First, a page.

Madison Smartt Bell is the author of twelve novels, including The Washington Square Ensemble (Viking, 1983), Doctor Sleep (Harcourt Brace Jovanovich, 1991), and Soldier’s Joy (Ticknor & Fields, 1989), which received the Lillian Smith Award. His eighth novel, All Souls’ Rising (Pantheon, 1995), won the 1996 Anisfield-Wolf Book Award, and is collected with the second and third books of his Haitian Revolutionary trilogy in a uniform edition from Vintage Contemporaries. In 2020 Bell published Child of Light: A Biography of Robert Stone (Doubleday) and The Eye You See With: Selected Nonfiction of Robert Stone (Ecco). His most recent publication is the novel The Witch of Matongé, published by Concord Free Press in 2022; a limited number of free copies are available at www.concordfreepress.com in exchange for generosity to a charity or someone in need. Born and raised in Tennessee, Bell lived in New York, Haiti, Paris, and London before settling in Baltimore, Maryland. Since 1984 he has taught at Goucher College along with his wife, the poet Elizabeth Spires.
Jane Delury is the author of The Balcony (Little, Brown, 2018), a novel-in-stories that won the Sue Kaufman Prize for First Fiction from the American Academy of Arts and Letters; a second novel, Hedge, will be published by Zibby Books in June 2023. Her short stories have been published in Granta, The Sewanee Review, The Southern Review, The Yale Review, Glimmer Train, Narrative, and other journals. Her awards include a PEN/O. Henry Prize, a Pushcart Special Mention, and grants from the Maryland State Arts Council. Her essays have appeared in Real Simple, LitHub, and Poets & Writers. She holds a BA in English and French literature from the University of California, Santa Cruz, a maîtrise from the University of Grenoble, and an MA from the Johns Hopkins Writing Seminars. A professor at the University of Baltimore, she teaches in the MFA in Creative Writing & Publishing Arts and directs the BA in English. She lives in Baltimore with her daughters and her husband, the fiction writer Don Lee.
Bell and Delury met in Baltimore at the turn of the century, in an abandoned thread mill on the Jones Falls, then in temporary use as a venue for a literary cabaret fundraiser for the Associated Writing Programs. Later, Bell read a couple of the stories eventually incorporated into The Balcony, of which he is an ardent admirer, and Jane used his book Narrative Design in her writing classes. They presently discovered that they were both Francophones and to some extent Francophiles, which is one source from which the following conversation flows.
Madison Smartt Bell: I want to ask, do you sometimes have a thought that presents itself in a language other than your first? Quelque chose qui te saut dans l’esprit comme ça? And then, what is your mother tongue?
My own first language is English, or as the French would say, American, in a Southern variation with slightly different manners of speaking used by the gentry, Black folk, and country white people. And in very early childhood I heard Gullah spoken by Black people in the South Carolina barrier islands, and could speak it a little myself, though presently those people mostly disappeared and the beautiful language with them.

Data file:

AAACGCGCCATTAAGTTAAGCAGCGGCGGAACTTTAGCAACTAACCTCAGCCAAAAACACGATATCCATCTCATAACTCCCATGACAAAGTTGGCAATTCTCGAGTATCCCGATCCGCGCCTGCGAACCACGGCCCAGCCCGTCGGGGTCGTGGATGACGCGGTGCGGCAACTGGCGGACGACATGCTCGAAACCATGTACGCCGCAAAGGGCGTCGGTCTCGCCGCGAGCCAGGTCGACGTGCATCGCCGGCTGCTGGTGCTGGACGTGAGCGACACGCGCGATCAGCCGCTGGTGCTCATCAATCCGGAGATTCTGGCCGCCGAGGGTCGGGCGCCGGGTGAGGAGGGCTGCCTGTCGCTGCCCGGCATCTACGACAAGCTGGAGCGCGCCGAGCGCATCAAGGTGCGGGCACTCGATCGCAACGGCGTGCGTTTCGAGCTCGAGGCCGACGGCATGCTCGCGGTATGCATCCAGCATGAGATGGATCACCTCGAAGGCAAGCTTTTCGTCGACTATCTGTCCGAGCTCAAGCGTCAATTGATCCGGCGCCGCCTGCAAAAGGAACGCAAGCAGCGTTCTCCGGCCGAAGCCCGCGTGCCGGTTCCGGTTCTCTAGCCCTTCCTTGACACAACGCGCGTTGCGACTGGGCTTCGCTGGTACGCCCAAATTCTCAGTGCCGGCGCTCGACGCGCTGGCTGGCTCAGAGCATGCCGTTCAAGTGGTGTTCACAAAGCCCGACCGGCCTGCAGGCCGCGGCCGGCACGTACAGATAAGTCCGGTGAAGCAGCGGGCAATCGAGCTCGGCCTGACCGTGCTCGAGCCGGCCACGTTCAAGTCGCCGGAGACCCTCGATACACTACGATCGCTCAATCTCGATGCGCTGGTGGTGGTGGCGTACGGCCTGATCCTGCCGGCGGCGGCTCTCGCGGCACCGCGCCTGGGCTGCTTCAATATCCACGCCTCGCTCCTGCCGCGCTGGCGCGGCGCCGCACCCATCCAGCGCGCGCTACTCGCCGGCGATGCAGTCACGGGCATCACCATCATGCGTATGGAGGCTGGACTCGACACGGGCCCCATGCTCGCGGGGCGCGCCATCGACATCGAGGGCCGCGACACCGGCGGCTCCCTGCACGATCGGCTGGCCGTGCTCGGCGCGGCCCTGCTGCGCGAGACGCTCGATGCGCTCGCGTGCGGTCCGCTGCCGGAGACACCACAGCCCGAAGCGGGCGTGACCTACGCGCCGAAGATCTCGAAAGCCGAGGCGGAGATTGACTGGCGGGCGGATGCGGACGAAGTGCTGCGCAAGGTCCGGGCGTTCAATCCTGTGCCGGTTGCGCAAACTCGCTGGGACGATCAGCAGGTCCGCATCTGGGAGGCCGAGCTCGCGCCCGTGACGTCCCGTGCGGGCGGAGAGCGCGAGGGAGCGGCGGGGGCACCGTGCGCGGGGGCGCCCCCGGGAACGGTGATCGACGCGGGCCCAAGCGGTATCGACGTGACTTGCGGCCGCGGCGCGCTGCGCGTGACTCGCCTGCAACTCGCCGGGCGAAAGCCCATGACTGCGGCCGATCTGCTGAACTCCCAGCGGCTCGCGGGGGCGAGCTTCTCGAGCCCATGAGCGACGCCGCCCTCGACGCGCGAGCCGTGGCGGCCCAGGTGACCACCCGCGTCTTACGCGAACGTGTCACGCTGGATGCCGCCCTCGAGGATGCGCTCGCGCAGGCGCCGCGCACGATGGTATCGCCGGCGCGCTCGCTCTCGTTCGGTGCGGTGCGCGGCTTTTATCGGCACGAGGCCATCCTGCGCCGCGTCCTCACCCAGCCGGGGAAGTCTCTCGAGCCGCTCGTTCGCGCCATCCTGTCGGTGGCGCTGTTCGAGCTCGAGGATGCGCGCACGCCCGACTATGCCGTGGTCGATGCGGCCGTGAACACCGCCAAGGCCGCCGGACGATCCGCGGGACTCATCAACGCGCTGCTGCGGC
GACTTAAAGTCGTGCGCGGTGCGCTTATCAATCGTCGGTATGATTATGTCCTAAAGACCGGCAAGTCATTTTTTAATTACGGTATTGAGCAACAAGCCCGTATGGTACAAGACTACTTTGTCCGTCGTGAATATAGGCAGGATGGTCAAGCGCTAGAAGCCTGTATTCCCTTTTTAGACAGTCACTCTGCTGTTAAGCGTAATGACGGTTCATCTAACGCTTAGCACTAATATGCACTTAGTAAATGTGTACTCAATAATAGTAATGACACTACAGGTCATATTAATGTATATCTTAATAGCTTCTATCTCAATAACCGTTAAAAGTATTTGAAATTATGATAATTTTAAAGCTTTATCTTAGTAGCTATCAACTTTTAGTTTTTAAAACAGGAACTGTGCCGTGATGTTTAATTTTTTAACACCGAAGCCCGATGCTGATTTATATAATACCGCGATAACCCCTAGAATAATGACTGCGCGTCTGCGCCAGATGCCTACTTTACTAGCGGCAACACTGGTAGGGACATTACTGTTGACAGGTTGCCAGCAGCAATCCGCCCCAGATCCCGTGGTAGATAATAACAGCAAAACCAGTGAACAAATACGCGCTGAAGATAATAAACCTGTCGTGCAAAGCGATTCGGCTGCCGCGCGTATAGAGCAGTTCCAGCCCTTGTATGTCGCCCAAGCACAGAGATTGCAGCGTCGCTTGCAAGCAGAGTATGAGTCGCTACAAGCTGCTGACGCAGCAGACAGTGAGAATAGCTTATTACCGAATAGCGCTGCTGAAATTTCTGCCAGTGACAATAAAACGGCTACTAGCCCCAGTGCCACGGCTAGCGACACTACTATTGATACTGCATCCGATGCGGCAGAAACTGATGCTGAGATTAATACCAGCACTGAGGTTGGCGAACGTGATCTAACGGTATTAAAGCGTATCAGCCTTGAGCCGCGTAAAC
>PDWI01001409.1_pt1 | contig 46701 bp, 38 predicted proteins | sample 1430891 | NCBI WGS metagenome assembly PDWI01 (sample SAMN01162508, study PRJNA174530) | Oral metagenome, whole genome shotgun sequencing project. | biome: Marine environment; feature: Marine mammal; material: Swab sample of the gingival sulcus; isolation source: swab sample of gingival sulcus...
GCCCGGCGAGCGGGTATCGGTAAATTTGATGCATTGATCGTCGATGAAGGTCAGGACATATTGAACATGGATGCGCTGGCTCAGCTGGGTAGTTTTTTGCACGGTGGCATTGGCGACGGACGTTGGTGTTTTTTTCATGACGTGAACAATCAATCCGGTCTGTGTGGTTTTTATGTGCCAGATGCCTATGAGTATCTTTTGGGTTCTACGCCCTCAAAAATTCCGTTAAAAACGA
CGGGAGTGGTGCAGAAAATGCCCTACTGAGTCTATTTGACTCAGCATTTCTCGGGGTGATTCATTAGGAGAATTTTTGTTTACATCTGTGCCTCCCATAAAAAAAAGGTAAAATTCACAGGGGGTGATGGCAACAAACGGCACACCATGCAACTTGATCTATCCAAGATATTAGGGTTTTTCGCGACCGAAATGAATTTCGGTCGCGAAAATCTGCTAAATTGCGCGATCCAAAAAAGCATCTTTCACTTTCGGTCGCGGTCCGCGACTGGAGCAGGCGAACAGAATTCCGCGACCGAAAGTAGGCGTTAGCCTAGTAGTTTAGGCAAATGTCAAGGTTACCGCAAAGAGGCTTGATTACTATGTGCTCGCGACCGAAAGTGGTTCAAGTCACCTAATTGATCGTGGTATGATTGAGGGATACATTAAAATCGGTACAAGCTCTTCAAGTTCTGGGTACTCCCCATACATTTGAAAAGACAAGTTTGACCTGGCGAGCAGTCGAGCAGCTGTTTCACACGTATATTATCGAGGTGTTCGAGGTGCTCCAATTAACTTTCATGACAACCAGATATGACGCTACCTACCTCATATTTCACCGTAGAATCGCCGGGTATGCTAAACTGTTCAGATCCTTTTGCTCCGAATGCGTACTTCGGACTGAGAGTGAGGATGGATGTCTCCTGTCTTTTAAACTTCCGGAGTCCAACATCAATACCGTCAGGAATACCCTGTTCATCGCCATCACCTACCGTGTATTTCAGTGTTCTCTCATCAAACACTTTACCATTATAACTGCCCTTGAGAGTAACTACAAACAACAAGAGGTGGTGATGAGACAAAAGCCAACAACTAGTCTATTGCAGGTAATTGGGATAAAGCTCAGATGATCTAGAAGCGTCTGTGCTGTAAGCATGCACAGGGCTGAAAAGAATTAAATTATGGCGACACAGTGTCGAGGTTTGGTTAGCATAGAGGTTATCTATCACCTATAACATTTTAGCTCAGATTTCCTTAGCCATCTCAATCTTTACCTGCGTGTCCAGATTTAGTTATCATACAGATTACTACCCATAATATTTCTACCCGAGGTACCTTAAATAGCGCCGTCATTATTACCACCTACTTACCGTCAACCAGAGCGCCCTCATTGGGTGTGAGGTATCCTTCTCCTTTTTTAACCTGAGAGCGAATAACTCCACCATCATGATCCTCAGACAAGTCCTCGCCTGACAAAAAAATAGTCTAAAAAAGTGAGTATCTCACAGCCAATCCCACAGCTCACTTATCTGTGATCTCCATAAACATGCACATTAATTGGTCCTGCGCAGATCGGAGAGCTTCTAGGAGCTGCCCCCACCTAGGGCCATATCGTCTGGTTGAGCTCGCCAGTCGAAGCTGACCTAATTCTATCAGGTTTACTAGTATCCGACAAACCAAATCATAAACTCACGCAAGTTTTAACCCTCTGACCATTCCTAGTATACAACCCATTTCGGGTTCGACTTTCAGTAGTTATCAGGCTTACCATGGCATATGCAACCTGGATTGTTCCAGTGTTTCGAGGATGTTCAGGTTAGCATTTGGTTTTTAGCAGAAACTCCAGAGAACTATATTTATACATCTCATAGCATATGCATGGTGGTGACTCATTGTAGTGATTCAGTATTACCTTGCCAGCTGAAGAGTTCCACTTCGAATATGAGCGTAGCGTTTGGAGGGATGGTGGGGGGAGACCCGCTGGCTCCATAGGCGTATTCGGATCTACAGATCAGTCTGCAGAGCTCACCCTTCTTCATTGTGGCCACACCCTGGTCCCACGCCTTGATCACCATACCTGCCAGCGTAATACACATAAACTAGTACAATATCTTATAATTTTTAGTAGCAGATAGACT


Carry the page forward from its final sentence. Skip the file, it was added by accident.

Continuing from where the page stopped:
More recently I speak Haitian Kreyol in my sleep (so I’m told) and when feverish (weirdly), Spanish. Waking, my Kreyol is sharply limited, and I have next to no Spanish at all. Still, I think a mother tongue may sometimes be other than one’s first—something one has a sense of coming home to—unexpectedly, perhaps. Et toi?
Jane Delury: My mother tongue (la langue de ma mère—I love literal translations) is English, flavored by the pronunciation tics passed down to my parents by their Irish parents. We lived in a suburb of Sacramento, California, without much linguistic diversity, but we traveled to Europe quite a bit, and my father spoke and wrote in French and German. He hired a French tutor for me when I was seven. My main memory of those lessons is that my tutor served me madeleines and water with grenadine syrup. I’d say I grew up with the flavor of other languages and cultures. Friday nights, while other kids were watching Gremlins with their families, I was watching The Tin Drum and Picnic at Hanging Rock. And during my teenage years, Les Misérables was my favorite novel. I read it in the original in college and felt as if I were discovering it all over again.
MSB: Were you upset by a bad translation?
JD: The one that comes to mind isn’t literary. It was on a menu in Grenoble, France, where I spent my junior year abroad. The dish was “salad de crab avec avocat haché” and the English translation was “crab salad with diced lawyer.”
What’s your number one translation trauma?
MSB: Traduire c’est trahir is another French phrase that doesn’t work very well in translation. Still, I admire translators (and interpreters). I can’t begin to do what they do and have seldom tried. There was one occasion soon after the 2010 earthquake in Haiti, when I was asked by the New York Times to consult on a sampler of literary writing by Haitians or about Haiti, published as “Haiti in Ink and Tears.” It was a twenty-four-hour turnaround, and our daughter, then in high school, stayed up late with me picking clips and translating. I remember she and I were both unhappy with the existing translation of Lyonel Trouillot’s beautiful, poetic, and thus near-impossible-to-translate novel, Rue des Pas Perdus. I think it was Celia who produced a to-us acceptable version of the passage that was used in the piece.
But you were saying!
JD: I ended up spending almost five years in Grenoble after college, and you might say that during the first year or so, I was living in a state of bad translation, as I tried to interpret day-to-day life in a new culture. But a couple years in, a switch flipped. My thoughts came first in French. My dreams were in French. In fact, I didn’t feel at home in the US when I visited summers. Everything was too big and too loud and too colorful.
Have you had that experience of going away and seeing your home differently afterward?